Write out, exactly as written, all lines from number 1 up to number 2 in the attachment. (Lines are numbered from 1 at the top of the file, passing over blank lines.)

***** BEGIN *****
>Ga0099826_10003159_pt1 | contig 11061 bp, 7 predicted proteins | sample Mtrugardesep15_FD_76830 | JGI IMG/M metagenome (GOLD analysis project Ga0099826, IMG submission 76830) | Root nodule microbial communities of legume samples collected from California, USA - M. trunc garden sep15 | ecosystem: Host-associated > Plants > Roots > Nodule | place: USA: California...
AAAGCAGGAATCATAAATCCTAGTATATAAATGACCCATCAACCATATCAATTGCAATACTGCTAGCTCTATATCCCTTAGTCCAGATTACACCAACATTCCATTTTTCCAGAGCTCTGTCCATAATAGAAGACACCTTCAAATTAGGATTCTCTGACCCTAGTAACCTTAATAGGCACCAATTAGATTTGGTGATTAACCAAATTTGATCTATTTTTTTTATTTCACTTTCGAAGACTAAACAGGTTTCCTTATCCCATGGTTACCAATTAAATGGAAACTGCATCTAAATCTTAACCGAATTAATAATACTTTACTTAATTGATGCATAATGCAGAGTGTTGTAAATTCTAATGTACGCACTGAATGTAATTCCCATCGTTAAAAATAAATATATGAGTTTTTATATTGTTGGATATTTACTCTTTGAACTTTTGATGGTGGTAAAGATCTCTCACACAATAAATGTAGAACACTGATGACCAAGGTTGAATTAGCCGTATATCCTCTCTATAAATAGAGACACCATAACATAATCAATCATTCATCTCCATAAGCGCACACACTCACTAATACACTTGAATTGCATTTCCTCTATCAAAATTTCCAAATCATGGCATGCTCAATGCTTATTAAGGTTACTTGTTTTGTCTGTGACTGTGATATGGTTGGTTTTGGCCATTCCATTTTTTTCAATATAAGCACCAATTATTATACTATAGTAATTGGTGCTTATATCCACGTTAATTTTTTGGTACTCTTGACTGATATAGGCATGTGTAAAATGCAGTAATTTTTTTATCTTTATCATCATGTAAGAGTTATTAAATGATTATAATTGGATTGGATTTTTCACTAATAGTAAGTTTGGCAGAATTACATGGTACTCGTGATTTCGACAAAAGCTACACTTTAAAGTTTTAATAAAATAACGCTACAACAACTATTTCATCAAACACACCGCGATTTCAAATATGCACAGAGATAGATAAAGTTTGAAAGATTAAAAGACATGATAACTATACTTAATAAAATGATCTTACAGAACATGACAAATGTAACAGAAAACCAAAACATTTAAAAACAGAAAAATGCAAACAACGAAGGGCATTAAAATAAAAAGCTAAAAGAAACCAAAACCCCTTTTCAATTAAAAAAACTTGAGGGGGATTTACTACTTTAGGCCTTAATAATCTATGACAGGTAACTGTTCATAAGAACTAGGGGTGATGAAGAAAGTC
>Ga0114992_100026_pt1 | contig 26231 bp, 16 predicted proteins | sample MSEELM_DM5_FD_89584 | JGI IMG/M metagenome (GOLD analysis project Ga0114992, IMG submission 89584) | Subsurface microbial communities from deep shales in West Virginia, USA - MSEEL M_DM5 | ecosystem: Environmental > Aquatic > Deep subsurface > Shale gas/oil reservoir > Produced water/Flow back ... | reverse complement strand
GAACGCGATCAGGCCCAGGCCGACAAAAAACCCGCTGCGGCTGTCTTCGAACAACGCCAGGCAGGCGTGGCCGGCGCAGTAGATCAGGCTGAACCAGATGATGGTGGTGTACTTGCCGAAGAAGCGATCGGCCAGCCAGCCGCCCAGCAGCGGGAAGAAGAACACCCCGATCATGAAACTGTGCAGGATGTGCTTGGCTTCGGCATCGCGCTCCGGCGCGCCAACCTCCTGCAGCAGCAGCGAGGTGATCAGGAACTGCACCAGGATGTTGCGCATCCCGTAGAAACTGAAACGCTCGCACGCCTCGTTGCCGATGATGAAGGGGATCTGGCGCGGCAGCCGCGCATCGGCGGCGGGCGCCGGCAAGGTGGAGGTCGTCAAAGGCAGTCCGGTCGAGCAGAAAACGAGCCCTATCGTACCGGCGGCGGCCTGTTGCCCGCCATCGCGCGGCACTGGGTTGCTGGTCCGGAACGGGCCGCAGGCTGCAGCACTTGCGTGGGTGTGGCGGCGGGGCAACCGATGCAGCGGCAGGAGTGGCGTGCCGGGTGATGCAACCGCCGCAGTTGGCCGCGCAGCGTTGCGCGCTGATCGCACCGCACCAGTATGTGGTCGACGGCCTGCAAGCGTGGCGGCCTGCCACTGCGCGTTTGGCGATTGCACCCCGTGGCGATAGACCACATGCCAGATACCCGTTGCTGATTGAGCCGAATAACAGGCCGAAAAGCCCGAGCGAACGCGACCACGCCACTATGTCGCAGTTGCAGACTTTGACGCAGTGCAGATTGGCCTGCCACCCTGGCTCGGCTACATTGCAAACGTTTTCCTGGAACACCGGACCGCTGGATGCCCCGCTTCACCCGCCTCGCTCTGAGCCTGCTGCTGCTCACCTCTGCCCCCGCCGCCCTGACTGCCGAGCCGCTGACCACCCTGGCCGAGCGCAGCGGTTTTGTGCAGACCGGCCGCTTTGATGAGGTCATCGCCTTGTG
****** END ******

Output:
>Ga0099826_10003159_pt1 | contig 11061 bp, 7 predicted proteins | sample Mtrugardesep15_FD_76830 | JGI IMG/M metagenome (GOLD analysis project Ga0099826, IMG submission 76830) | Root nodule microbial communities of legume samples collected from California, USA - M. trunc garden sep15 | ecosystem: Host-associated > Plants > Roots > Nodule | place: USA: California...
AAAGCAGGAATCATAAATCCTAGTATATAAATGACCCATCAACCATATCAATTGCAATACTGCTAGCTCTATATCCCTTAGTCCAGATTACACCAACATTCCATTTTTCCAGAGCTCTGTCCATAATAGAAGACACCTTCAAATTAGGATTCTCTGACCCTAGTAACCTTAATAGGCACCAATTAGATTTGGTGATTAACCAAATTTGATCTATTTTTTTTATTTCACTTTCGAAGACTAAACAGGTTTCCTTATCCCATGGTTACCAATTAAATGGAAACTGCATCTAAATCTTAACCGAATTAATAATACTTTACTTAATTGATGCATAATGCAGAGTGTTGTAAATTCTAATGTACGCACTGAATGTAATTCCCATCGTTAAAAATAAATATATGAGTTTTTATATTGTTGGATATTTACTCTTTGAACTTTTGATGGTGGTAAAGATCTCTCACACAATAAATGTAGAACACTGATGACCAAGGTTGAATTAGCCGTATATCCTCTCTATAAATAGAGACACCATAACATAATCAATCATTCATCTCCATAAGCGCACACACTCACTAATACACTTGAATTGCATTTCCTCTATCAAAATTTCCAAATCATGGCATGCTCAATGCTTATTAAGGTTACTTGTTTTGTCTGTGACTGTGATATGGTTGGTTTTGGCCATTCCATTTTTTTCAATATAAGCACCAATTATTATACTATAGTAATTGGTGCTTATATCCACGTTAATTTTTTGGTACTCTTGACTGATATAGGCATGTGTAAAATGCAGTAATTTTTTTATCTTTATCATCATGTAAGAGTTATTAAATGATTATAATTGGATTGGATTTTTCACTAATAGTAAGTTTGGCAGAATTACATGGTACTCGTGATTTCGACAAAAGCTACACTTTAAAGTTTTAATAAAATAACGCTACAACAACTATTTCATCAAACACACCGCGATTTCAAATATGCACAGAGATAGATAAAGTTTGAAAGATTAAAAGACATGATAACTATACTTAATAAAATGATCTTACAGAACATGACAAATGTAACAGAAAACCAAAACATTTAAAAACAGAAAAATGCAAACAACGAAGGGCATTAAAATAAAAAGCTAAAAGAAACCAAAACCCCTTTTCAATTAAAAAAACTTGAGGGGGATTTACTACTTTAGGCCTTAATAATCTATGACAGGTAACTGTTCATAAGAACTAGGGGTGATGAAGAAAGTC